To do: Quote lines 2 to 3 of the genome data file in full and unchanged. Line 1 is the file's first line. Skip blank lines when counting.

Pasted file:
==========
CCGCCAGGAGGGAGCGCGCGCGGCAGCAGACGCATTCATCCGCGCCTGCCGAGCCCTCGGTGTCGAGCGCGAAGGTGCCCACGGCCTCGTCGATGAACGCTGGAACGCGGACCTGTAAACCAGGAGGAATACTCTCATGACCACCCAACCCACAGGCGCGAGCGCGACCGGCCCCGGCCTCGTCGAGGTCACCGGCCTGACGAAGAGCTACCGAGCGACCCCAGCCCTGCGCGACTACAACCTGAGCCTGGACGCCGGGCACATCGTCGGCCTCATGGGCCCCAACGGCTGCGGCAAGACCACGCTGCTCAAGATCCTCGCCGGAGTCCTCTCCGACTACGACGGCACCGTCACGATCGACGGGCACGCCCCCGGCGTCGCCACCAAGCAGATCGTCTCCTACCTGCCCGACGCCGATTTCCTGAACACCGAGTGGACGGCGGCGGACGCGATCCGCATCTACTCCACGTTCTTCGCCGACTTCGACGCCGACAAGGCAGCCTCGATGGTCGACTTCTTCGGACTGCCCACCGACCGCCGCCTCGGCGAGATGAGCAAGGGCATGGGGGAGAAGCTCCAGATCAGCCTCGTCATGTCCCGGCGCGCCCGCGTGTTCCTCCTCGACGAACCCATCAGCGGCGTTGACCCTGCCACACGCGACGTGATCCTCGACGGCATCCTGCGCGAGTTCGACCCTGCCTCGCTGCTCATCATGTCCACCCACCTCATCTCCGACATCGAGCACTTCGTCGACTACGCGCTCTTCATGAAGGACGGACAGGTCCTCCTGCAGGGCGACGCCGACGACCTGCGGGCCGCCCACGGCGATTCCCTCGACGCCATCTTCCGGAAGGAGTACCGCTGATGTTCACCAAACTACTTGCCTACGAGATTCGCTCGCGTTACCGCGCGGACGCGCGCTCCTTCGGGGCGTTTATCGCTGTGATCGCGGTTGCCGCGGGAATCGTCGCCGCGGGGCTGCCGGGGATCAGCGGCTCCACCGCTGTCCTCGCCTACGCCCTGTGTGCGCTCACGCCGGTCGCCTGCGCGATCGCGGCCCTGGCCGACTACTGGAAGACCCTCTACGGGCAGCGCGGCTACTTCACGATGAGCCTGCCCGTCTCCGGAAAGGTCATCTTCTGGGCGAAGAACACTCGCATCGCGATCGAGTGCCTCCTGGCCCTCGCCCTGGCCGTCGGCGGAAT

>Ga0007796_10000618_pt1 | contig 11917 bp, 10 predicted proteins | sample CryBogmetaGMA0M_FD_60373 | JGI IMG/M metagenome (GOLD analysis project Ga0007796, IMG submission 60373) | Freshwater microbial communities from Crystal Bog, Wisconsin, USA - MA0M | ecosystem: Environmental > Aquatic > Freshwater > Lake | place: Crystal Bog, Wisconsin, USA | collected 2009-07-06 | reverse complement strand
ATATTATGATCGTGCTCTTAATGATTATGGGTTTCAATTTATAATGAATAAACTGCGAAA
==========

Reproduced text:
>Ga0007796_10000618_pt1 | contig 11917 bp, 10 predicted proteins | sample CryBogmetaGMA0M_FD_60373 | JGI IMG/M metagenome (GOLD analysis project Ga0007796, IMG submission 60373) | Freshwater microbial communities from Crystal Bog, Wisconsin, USA - MA0M | ecosystem: Environmental > Aquatic > Freshwater > Lake | place: Crystal Bog, Wisconsin, USA | collected 2009-07-06 | reverse complement strand
ATATTATGATCGTGCTCTTAATGATTATGGGTTTCAATTTATAATGAATAAACTGCGAAA